The Lancet magazine last month showed the global population is now set to peak at 9.7 billion around 2064 before falling by more than 9% by the end of the century.
While that may be a relief for the environment, it has serious impacts upon economic growth and public debt implications.
Deutsche Bank meanwhile notes that the “central scenario” of Britain’s official fiscal watchdog shows a 2070 government debt/GDP ratio of 418%. During the austerity drive just five years ago, that same 2070 forecast was just 87%.
“It’s almost inconceivable that we’ll reach that point, so something will likely have to give,” said Deutsche strategist Jim Reid, opining on options from cutbacks to age-related pension and healthcare costs, to higher taxes, faster inflation, central bank bond buying or even - whisper it - default. “Economic growth could bail us out but this will be tough given demographics.”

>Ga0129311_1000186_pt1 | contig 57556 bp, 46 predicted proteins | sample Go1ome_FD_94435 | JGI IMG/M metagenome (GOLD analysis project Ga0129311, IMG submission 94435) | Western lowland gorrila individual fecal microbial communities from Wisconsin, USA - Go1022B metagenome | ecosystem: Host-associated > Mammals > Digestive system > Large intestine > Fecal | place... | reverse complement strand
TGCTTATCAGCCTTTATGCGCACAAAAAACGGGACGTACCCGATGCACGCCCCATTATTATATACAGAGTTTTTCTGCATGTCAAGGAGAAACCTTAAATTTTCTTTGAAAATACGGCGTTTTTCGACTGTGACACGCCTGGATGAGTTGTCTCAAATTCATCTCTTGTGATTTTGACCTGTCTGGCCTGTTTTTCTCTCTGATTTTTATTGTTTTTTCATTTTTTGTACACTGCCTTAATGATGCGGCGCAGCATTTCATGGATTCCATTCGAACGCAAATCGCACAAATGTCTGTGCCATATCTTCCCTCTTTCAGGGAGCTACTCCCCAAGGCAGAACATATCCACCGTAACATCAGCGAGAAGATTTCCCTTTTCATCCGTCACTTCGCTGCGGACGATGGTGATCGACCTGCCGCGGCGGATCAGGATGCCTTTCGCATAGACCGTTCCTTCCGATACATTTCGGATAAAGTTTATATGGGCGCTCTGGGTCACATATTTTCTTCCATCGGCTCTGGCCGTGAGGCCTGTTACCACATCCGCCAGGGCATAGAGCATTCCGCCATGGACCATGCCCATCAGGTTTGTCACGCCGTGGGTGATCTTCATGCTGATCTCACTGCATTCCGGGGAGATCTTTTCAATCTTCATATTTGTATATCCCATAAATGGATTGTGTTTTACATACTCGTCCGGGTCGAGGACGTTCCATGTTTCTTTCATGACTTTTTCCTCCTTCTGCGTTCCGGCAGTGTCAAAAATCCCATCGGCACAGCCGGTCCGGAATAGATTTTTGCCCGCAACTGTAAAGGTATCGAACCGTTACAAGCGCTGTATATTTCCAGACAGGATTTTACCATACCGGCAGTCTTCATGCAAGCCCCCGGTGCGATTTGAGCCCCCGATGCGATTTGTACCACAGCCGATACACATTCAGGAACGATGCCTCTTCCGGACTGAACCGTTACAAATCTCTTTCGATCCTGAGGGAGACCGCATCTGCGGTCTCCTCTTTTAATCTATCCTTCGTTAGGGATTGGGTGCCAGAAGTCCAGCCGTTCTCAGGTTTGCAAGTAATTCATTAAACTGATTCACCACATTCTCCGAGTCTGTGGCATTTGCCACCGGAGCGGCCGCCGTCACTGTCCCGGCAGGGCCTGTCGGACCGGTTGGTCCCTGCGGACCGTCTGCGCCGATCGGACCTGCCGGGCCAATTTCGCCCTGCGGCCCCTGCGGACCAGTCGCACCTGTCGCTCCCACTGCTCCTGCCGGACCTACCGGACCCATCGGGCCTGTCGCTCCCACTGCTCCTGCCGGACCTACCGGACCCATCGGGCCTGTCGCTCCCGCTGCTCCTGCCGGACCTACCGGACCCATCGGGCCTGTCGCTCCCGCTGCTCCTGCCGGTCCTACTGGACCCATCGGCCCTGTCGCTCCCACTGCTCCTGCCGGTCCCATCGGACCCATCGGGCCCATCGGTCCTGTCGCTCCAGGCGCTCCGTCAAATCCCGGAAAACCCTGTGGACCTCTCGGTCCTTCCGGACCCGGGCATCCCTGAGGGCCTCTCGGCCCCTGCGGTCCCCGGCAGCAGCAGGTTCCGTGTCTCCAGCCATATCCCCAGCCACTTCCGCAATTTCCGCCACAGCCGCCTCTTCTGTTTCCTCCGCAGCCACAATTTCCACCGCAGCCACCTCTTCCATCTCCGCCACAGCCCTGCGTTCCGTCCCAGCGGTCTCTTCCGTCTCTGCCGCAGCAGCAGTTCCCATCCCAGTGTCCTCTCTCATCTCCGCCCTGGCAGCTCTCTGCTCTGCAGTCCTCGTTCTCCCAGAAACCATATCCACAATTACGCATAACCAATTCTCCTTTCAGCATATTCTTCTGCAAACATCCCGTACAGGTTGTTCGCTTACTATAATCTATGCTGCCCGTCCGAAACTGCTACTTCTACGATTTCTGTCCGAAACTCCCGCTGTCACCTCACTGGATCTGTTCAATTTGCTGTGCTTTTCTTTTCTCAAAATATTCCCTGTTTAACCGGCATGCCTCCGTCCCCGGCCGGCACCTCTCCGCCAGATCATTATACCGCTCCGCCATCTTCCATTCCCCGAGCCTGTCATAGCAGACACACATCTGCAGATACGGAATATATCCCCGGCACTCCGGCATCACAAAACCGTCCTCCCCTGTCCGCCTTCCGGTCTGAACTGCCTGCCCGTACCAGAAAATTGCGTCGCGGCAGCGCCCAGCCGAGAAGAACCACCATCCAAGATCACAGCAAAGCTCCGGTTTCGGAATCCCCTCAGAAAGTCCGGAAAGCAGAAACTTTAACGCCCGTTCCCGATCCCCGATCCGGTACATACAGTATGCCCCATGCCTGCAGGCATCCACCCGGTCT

Populations in some 23 of the 195 countries in the study - including Japan, Spain, Portugal, Thailand and Ukraine - are expected to halve by the end of the century and China could see a drop of 48%. Another 33 countries are seen declining by between 25% and 50%. Both China and India should expect to see their numbers peak before 2050.
Add in ageing in countries forecast to see 25% population declines and the ratio of those over 80 to those under 15 is expected to balloon to 1.5 from just 0.16 now.
Helped by immigration, the population of the United States is expected to grow until mid-century followed by a moderate decline of less than 10% of the peak by 2100.